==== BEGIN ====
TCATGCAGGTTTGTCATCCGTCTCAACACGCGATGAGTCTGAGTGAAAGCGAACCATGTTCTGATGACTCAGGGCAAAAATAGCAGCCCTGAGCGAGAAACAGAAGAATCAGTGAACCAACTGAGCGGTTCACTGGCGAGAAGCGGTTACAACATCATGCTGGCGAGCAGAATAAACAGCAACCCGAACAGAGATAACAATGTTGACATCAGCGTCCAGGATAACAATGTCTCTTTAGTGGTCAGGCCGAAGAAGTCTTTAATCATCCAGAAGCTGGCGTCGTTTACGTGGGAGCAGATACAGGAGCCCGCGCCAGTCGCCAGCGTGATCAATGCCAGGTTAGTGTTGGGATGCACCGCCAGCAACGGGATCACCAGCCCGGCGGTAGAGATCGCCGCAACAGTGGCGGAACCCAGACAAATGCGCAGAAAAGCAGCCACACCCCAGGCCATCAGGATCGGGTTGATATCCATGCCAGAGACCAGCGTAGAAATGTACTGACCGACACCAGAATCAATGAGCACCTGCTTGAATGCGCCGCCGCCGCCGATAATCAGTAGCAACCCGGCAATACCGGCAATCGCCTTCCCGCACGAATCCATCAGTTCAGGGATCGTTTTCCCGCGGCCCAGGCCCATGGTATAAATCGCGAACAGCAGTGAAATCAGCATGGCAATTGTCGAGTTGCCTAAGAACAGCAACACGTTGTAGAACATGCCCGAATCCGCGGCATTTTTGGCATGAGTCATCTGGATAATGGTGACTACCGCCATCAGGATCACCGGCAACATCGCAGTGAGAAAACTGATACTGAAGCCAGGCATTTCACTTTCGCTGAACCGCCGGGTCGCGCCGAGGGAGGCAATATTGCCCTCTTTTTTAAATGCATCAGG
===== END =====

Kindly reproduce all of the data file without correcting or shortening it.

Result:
TCATGCAGGTTTGTCATCCGTCTCAACACGCGATGAGTCTGAGTGAAAGCGAACCATGTTCTGATGACTCAGGGCAAAAATAGCAGCCCTGAGCGAGAAACAGAAGAATCAGTGAACCAACTGAGCGGTTCACTGGCGAGAAGCGGTTACAACATCATGCTGGCGAGCAGAATAAACAGCAACCCGAACAGAGATAACAATGTTGACATCAGCGTCCAGGATAACAATGTCTCTTTAGTGGTCAGGCCGAAGAAGTCTTTAATCATCCAGAAGCTGGCGTCGTTTACGTGGGAGCAGATACAGGAGCCCGCGCCAGTCGCCAGCGTGATCAATGCCAGGTTAGTGTTGGGATGCACCGCCAGCAACGGGATCACCAGCCCGGCGGTAGAGATCGCCGCAACAGTGGCGGAACCCAGACAAATGCGCAGAAAAGCAGCCACACCCCAGGCCATCAGGATCGGGTTGATATCCATGCCAGAGACCAGCGTAGAAATGTACTGACCGACACCAGAATCAATGAGCACCTGCTTGAATGCGCCGCCGCCGCCGATAATCAGTAGCAACCCGGCAATACCGGCAATCGCCTTCCCGCACGAATCCATCAGTTCAGGGATCGTTTTCCCGCGGCCCAGGCCCATGGTATAAATCGCGAACAGCAGTGAAATCAGCATGGCAATTGTCGAGTTGCCTAAGAACAGCAACACGTTGTAGAACATGCCCGAATCCGCGGCATTTTTGGCATGAGTCATCTGGATAATGGTGACTACCGCCATCAGGATCACCGGCAACATCGCAGTGAGAAAACTGATACTGAAGCCAGGCATTTCACTTTCGCTGAACCGCCGGGTCGCGCCGAGGGAGGCAATATTGCCCTCTTTTTTAAATGCATCAGG